“What I do is I have what I call a psychological reading of the space, the space being the object of my interest, whether it be part of an individual or a thing—like, say, the [U.S.] Constitution,” Wadada says. “I look to see what the psychological expression that these particular things, in their space, represent, and that’s what I go after. I don’t go after—like with the Rosa Parks oratorio, or the Rosa Parks piece that’s in 10 Freedom Summers—I don’t go after a biographical representation of her, or look at what she did and make that the object of interest. I go into the psychological profile of her, and try to find the meaning behind events through her psyche. And how do I do that? I do it through reflection, my own quiet moments of reflecting; I do it though research; that is, I try to find everything that I can on the person, place, or thing, and read it. Then I work through it for days, weeks, or months by just jotting stuff down in my notebooks. And eventually, when I feel like I’ve covered enough information, I sit down with that notebook, my memory, my sensations or feelings, and I start to write.”
The process can be collaborative. A Cosmic Rhythm With Each Stroke began when Iyer introduced Smith to the Pakistani painter Nasreen Mohamedi, finding in her images—and in her determination to do unique and deeply personal work under less than ideal circumstances—some striking parallels to Smith’s own practice.
“It was partly an homage to somebody, which as you know Wadada’s done many times on his own records,” Iyer says. “And that sort of means a certain kind of willingness to submit to the identity and the logic and the mystery of someone else’s work—and not presume to capture or depict it exactly, but really kind of meet it, artist to artist. What happens when the two of us look at something else that has its own power, its own resonance, its own majesty, and its own haunting spirituality? What does this bring out for the two of us? That’s basically what the process was. It wasn’t so much like ‘Okay, let’s do this drawing. It’s a score, so let’s say ‘vertical’ is pitch and ‘horizontal’ is time and so on.’ No, it wasn’t that at all.
“Instead, it drew something out of us that was beyond any kind of literal mapping of what we were seeing,” he continues. “There’s something beneath or beyond what’s on these pieces of paper that’s animating us—and then we really just surrendered to intuition for a lot of it. All that music just emerged fully formed in the process of recording. There’s a piece on there, ‘The Empty Mind Recedes,’ that wasn’t even the first piece we did: it was our soundcheck. That day in the studio we’d set up, and I was warming up, and [ECM label owner-producer] Manfred Eicher was in the booth and he comes on the intercom and says ‘Could you please make some sound together, so we hear what this music sounds like?’ And in that moment, we just made that piece. It just came through us in a way that I could’t even explain.
“It was almost like it came to us in a trance or something, and the whole day sort of proceeded that way.”

Okay, if you've gotten this far you're probably owed a confession.

I’m not quite the dispassionate observer of Wadada Leo Smith I’ve been pretending to be. It’s true that I’ve only met the trumpeter once, and that was forty years ago—but nonetheless, through the miracle of file sharing, I’ve made a record with him.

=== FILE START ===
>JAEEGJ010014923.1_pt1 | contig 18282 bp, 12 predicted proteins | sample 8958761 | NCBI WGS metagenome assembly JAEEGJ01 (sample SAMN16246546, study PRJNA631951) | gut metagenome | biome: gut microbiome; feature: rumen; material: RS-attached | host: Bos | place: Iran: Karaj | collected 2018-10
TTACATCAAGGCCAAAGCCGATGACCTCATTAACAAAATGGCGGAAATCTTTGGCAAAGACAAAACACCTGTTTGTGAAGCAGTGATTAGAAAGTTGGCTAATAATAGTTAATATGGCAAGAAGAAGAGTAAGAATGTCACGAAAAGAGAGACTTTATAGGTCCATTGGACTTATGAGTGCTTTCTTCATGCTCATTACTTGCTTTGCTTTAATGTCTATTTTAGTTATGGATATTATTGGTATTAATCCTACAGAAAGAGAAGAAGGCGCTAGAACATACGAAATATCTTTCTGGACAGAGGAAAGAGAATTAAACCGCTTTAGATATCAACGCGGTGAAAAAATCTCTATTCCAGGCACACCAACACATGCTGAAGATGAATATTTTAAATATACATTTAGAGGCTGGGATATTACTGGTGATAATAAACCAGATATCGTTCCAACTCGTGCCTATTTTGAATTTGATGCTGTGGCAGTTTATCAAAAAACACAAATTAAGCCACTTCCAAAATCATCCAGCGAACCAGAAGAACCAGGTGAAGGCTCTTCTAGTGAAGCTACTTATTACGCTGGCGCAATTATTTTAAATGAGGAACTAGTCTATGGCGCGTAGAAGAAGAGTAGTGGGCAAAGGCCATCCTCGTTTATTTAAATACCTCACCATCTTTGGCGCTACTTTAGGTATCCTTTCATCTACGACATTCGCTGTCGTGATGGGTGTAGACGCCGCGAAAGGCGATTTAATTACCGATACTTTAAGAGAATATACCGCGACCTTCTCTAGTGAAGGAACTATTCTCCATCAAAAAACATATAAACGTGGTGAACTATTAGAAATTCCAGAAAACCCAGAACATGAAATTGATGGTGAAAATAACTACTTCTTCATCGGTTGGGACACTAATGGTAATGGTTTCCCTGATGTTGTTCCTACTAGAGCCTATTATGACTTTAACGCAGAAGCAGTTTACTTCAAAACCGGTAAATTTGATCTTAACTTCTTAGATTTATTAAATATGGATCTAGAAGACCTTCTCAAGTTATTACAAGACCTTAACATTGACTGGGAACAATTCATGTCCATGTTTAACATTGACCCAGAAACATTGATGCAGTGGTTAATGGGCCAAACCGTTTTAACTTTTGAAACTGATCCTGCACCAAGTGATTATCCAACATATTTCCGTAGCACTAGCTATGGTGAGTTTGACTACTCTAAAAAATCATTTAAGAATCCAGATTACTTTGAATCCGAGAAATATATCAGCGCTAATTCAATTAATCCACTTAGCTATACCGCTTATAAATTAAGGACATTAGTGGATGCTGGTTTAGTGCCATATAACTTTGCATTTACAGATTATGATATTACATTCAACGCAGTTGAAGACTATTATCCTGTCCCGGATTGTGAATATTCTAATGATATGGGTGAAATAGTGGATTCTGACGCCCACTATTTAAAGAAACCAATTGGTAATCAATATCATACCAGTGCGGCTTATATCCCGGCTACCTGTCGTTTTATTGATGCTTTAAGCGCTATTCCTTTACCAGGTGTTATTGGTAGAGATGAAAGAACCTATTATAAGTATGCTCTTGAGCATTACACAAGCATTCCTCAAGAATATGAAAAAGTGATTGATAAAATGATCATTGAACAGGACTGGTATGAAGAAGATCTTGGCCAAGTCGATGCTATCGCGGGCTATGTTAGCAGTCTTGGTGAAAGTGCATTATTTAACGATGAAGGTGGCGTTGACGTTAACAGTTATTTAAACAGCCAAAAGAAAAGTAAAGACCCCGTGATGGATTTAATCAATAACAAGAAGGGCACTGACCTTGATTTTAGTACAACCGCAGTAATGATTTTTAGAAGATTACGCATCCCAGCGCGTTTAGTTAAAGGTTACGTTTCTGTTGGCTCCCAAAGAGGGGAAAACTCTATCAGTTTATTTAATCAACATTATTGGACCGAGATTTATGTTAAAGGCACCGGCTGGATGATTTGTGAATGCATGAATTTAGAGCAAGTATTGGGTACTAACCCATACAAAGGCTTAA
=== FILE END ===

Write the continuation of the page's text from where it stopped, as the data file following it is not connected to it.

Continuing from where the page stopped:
Some years ago (perhaps as therapy—I was just emerging from a devastating divorce) our mutual friend Henry Kaiser invited me to make a two-guitar version of Wadada’s Pacifica Coral Reef  with him. (Henry and Wadada jointly lead Yo, Miles!, a punchy and very amplified tribute to Miles Davis’s electric period.) The score itself is beautiful (see image above), a vision in tropical aquamarine and gold, with some loose notation suggesting intervallic relationships but not specific notes or time values, and we spent more time absorbing it than discussing it. Along the way, some loose conceptual devices emerged. One passage was built around slowly arpeggiated six-note chords, à la Morton Feldman; in another, we each attempted to conjure a favourite blues guitarist, Pete Cosey for Henry and Hubert Sumlin for me; a third episode resembles a highly abstract take on Baroque polyphony.
There were moments, we both agreed, where we’d invented sounds we’d never envisioned before, while at other points we each sounded very much like ourselves. And when Henry sent it to Wadada for comment, he liked it so much that he asked to overdub some trumpet parts, which only improved matters. The finished record, which has not yet been released, is without a doubt the highlight of my life as a performer.
Not all of Smith’s scores are quite as open-ended as Pacifica Coral Reef, but all allow the performer considerable agency. “Much of his music is notated, but not necessarily with a specific tempo or time signature,” says cellist Ashley Walters, who has performed extensively and in a variety of contexts with Smith. “‘Black notes’ are short notes and ‘white notes’ are long notes (a nod to classical notation), but it is up to the performer to determine what long and short mean to her. The scores require study and experimentation, and because of the notation, every performance is different. I appreciate this and I love that Wadada’s music is not rigid. It allows you to reflect on the present time, space, and emotions.”